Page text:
The one-humped dromedary camel of Arabia may be the source of a mysterious respiratory virus that emerged without warning last year causing kidney failure and severe pneumonia and leading to the death of about half the people known to be infected.
Scientists have found antibodies to the Middle East respiratory syndrome coronavirus (Mers-CoV) in blood samples taken from about 50 dromedary camels living in Oman in the Arabian Peninsula. The virus has so far killed more than 40 people around the world.
The researchers believe the results indicate that camels may be acting as a reservoir for the virus to jump the "species barrier" to humans, given that the animals are widely used for racing, as well as their meat and milk, in countries where the virus has infected people.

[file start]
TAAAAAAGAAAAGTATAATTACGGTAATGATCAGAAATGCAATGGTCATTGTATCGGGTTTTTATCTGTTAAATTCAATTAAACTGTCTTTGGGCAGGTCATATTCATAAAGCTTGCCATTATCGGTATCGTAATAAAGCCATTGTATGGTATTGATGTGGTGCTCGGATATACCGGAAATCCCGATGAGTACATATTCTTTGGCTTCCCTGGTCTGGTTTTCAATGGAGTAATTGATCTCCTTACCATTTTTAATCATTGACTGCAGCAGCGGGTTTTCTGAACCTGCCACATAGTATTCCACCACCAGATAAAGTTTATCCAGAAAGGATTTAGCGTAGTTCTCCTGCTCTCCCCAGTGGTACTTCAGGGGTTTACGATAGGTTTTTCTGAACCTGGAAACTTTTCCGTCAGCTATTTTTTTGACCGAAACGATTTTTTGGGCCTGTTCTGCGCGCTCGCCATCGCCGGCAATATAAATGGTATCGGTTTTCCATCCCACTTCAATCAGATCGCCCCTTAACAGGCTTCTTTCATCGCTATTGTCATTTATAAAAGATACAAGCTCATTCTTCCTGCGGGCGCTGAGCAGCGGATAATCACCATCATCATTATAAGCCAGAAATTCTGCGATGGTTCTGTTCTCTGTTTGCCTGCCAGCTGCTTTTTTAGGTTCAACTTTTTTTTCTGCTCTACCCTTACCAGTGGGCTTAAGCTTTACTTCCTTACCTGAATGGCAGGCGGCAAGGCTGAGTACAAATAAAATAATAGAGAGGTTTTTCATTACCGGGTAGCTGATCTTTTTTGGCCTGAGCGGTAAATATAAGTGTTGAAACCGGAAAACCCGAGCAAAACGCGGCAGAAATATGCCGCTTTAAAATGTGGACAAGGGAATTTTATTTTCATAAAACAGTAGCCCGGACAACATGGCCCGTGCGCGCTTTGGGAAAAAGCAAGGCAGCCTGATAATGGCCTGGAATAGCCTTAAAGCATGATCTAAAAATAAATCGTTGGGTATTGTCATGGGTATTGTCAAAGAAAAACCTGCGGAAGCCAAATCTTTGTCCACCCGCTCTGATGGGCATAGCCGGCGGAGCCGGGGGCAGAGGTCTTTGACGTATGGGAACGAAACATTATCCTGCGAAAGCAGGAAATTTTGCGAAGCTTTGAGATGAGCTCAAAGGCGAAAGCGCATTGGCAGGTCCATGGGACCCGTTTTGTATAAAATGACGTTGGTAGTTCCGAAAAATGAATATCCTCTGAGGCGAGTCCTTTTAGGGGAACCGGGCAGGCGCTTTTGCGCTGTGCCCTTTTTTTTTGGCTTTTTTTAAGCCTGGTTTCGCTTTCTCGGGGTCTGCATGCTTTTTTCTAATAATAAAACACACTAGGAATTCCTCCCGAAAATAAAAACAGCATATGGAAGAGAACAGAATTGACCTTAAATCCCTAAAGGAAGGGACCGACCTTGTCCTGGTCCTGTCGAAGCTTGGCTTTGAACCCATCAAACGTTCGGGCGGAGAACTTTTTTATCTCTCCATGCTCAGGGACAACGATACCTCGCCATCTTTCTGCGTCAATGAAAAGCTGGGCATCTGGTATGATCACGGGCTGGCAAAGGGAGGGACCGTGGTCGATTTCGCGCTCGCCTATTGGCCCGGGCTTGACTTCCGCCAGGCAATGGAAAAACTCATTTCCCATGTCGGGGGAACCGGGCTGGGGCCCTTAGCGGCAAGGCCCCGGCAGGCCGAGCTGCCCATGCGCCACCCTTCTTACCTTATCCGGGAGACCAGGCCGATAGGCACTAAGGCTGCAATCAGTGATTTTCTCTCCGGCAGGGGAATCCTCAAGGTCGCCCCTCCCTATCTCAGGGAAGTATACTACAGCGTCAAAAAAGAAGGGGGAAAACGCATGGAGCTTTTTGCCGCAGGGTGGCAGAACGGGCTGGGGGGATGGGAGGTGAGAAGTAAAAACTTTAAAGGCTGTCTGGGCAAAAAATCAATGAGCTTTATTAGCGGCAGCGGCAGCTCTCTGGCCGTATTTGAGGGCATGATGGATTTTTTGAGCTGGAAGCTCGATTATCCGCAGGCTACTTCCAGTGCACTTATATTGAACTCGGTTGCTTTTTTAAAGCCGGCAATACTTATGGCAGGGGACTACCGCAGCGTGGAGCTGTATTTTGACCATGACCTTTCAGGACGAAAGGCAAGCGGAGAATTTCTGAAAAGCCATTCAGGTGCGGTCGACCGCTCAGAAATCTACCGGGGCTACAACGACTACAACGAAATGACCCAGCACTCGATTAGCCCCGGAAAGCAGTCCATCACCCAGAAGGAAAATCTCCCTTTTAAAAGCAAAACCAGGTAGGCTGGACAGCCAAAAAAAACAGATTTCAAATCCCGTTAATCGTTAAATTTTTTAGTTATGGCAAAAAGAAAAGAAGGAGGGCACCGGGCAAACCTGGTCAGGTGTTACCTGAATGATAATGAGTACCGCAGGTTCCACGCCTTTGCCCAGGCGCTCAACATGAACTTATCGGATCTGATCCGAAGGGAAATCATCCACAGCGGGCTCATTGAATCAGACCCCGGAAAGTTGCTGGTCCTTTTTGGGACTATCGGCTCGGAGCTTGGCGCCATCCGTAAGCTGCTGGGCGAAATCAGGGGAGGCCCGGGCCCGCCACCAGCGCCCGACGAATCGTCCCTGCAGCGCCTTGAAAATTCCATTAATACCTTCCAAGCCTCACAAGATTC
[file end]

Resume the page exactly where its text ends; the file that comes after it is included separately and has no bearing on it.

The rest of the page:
"As new human cases of Mers-CoV continue to emerge, without any clues about the sources of infection except for people who caught it from other patients, these new results suggest that dromedary camels may be one reservoir of the virus that is causing Mers-CoV in humans," said Dr Chantal Reusken of the National Institute for Public Health and the Environment in the Netherlands.
The study, published in the journal The Lancet Infectious Diseases, tested a range of domestic animals for viral antibodies.